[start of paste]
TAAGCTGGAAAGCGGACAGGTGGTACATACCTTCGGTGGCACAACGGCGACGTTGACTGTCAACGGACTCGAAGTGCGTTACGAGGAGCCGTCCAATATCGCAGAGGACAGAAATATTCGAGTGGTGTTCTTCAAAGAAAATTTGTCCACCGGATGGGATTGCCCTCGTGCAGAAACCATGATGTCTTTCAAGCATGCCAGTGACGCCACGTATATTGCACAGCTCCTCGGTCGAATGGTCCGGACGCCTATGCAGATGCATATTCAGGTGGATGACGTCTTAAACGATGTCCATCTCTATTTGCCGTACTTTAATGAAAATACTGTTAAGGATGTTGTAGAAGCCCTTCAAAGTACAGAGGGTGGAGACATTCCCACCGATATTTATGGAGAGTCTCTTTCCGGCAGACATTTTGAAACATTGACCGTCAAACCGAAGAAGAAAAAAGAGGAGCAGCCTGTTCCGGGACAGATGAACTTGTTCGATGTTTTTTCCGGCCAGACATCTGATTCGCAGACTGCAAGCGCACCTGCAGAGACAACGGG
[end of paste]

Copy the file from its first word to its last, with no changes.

TAAGCTGGAAAGCGGACAGGTGGTACATACCTTCGGTGGCACAACGGCGACGTTGACTGTCAACGGACTCGAAGTGCGTTACGAGGAGCCGTCCAATATCGCAGAGGACAGAAATATTCGAGTGGTGTTCTTCAAAGAAAATTTGTCCACCGGATGGGATTGCCCTCGTGCAGAAACCATGATGTCTTTCAAGCATGCCAGTGACGCCACGTATATTGCACAGCTCCTCGGTCGAATGGTCCGGACGCCTATGCAGATGCATATTCAGGTGGATGACGTCTTAAACGATGTCCATCTCTATTTGCCGTACTTTAATGAAAATACTGTTAAGGATGTTGTAGAAGCCCTTCAAAGTACAGAGGGTGGAGACATTCCCACCGATATTTATGGAGAGTCTCTTTCCGGCAGACATTTTGAAACATTGACCGTCAAACCGAAGAAGAAAAAAGAGGAGCAGCCTGTTCCGGGACAGATGAACTTGTTCGATGTTTTTTCCGGCCAGACATCTGATTCGCAGACTGCAAGCGCACCTGCAGAGACAACGGG